When several states agree to share liquidity, the online casino operators in each of the markets can seat poker players from different states at similar tables. What this results in are bigger tournaments that generate even bigger prize pools, which ultimately ensures success for all the parties involved. Currently, only 4 states are reaping the benefits of the Multi-State Internet Gaming Agreement (MSIGA).
Aside from House Study Bill 604, there really hasn’t been a massive legislative push for real money online casinos in the state. Any movement to regulate online casino games hasn’t received a lot of momentum even though states like Pennsylvania and New Jersey have proven that online casino games are critical to the success of any modern gambling market.
A report generated last year by analysts from Morgan Stanley found that should online poker and casino gaming be legalized in Iowa by 2024, the state would produce at least $269 million in iGaming revenue. This figure would grow to $358 million by 2025 and $466 million by 2028.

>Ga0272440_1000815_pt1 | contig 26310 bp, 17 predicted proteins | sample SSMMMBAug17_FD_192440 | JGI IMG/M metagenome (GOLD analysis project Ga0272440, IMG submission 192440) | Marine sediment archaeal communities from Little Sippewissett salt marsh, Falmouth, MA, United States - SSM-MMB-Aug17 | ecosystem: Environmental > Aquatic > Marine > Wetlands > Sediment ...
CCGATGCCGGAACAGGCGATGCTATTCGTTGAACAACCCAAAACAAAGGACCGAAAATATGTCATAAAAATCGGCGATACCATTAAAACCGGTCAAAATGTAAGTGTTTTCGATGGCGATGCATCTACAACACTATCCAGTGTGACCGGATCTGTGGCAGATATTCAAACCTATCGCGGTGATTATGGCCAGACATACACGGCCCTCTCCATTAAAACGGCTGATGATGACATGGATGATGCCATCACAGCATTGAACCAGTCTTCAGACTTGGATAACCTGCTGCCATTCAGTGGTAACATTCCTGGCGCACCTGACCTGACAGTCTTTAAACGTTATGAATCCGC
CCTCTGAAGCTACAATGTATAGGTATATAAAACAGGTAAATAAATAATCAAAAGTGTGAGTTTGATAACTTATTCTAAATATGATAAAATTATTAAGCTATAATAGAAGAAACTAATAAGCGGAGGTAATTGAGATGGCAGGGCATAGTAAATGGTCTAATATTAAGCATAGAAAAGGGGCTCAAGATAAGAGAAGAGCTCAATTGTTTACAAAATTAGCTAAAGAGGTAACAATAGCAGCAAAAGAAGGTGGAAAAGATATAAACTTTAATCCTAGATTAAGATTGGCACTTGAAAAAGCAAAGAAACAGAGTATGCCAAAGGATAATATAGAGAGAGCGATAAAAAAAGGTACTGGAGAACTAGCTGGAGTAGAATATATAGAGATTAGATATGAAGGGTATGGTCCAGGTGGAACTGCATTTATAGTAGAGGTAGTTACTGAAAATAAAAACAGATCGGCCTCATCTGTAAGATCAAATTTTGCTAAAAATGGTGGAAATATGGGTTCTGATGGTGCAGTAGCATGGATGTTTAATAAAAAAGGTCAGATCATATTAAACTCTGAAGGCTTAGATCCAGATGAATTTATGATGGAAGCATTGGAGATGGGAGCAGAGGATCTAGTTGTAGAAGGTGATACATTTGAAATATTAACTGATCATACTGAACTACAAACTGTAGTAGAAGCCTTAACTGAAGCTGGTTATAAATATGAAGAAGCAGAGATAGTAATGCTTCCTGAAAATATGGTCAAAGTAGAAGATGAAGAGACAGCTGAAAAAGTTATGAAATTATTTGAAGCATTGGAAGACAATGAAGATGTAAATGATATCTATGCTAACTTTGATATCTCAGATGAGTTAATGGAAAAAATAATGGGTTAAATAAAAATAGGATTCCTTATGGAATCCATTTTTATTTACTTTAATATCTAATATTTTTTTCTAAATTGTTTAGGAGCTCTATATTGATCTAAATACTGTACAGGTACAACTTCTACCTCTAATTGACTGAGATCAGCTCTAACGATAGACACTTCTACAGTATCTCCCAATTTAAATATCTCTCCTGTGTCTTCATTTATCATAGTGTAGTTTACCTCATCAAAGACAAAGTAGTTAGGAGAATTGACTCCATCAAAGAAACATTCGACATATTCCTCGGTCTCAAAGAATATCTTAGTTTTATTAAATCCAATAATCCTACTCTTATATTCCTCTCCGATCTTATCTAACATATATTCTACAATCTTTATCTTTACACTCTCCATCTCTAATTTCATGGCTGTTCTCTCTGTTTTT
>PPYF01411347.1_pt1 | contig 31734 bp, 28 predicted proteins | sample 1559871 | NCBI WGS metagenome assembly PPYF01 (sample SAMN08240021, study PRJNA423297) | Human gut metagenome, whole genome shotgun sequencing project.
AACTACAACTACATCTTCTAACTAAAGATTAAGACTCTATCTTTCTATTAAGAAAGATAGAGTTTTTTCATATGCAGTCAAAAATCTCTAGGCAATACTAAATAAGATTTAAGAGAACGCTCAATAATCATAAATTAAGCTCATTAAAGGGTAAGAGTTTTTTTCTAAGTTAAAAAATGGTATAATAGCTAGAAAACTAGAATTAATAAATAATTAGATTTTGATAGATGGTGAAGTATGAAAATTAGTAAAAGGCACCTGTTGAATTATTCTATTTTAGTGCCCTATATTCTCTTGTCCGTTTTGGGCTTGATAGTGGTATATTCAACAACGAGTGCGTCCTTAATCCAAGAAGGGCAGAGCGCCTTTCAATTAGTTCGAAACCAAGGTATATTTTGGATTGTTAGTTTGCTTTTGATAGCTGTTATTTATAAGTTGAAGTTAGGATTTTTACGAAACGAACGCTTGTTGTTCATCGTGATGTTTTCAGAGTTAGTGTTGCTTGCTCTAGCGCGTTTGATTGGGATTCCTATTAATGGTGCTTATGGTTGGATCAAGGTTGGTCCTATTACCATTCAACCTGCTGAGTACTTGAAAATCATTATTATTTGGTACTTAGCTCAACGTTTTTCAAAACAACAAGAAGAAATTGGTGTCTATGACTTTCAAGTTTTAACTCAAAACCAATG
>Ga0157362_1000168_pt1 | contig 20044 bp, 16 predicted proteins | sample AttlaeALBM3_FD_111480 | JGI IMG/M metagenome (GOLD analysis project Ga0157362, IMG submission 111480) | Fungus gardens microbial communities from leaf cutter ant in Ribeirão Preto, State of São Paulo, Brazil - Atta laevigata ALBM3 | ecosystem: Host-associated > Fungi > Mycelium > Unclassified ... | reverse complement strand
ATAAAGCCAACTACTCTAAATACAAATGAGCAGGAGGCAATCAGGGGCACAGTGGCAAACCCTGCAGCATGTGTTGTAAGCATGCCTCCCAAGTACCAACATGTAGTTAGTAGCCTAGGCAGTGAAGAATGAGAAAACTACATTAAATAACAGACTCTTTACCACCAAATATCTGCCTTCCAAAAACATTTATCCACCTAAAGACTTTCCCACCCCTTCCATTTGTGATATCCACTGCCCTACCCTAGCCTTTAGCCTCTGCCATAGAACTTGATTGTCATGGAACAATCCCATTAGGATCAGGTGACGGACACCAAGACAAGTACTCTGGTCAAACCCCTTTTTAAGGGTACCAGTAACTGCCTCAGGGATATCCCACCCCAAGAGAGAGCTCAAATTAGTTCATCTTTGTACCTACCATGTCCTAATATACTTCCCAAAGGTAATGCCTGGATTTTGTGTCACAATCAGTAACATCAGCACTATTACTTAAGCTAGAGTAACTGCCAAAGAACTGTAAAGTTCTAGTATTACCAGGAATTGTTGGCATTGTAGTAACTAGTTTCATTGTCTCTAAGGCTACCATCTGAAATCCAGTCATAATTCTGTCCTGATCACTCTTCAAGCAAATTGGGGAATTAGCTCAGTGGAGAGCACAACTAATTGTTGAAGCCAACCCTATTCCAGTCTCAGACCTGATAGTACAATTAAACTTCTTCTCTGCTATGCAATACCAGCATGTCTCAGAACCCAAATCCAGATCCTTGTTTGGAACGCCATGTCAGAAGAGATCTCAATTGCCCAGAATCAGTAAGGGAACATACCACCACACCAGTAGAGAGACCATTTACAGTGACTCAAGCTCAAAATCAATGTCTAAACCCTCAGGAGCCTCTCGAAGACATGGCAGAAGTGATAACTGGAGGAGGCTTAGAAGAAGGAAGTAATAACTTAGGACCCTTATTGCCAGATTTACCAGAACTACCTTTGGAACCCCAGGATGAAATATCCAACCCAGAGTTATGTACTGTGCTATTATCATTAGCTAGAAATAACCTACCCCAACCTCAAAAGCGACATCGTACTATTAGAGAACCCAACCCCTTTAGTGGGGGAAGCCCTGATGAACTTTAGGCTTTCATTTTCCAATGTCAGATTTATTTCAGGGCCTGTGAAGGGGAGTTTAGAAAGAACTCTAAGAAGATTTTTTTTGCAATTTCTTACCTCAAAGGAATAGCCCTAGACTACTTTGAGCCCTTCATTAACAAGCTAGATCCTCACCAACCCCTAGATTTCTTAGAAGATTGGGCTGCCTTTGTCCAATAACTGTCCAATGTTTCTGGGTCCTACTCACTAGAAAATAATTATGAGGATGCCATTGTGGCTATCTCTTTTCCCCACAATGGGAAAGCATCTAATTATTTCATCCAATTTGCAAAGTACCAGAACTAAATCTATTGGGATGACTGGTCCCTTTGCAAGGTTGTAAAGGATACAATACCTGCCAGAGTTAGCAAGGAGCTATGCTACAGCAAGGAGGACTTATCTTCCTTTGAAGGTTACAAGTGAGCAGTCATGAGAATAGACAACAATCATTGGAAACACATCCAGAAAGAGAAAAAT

Iowa’s gambling regiment requires online operators to partner with a brick-and-mortar casino, a racino, or a riverboat casino in order to start offering sports betting services. The biggest online poker operators in the country WSOP, BetMGM, and PokerStars, all have indirect market access in the state thanks to various sports betting partnerships.
As such, if the state suddenly decided to legalize online casino games, the process of setting up a new market wouldn’t be too arduous. Over the last couple of years, there’s been a lot of gambling fatigue within the Capitol. With so many changes having taken effect over the last few years, legislators in the state do not seem in a rush to approve iGaming or make any more drastic changes to the market.
The gambling market in Iowa has gone through numerous changes over the years. However, these much-needed changes have only helped the market thrive. Today, it remains to be seen whether the state will eventually permit online casino gaming despite the clear benefits of legalizing iGaming in Iowa.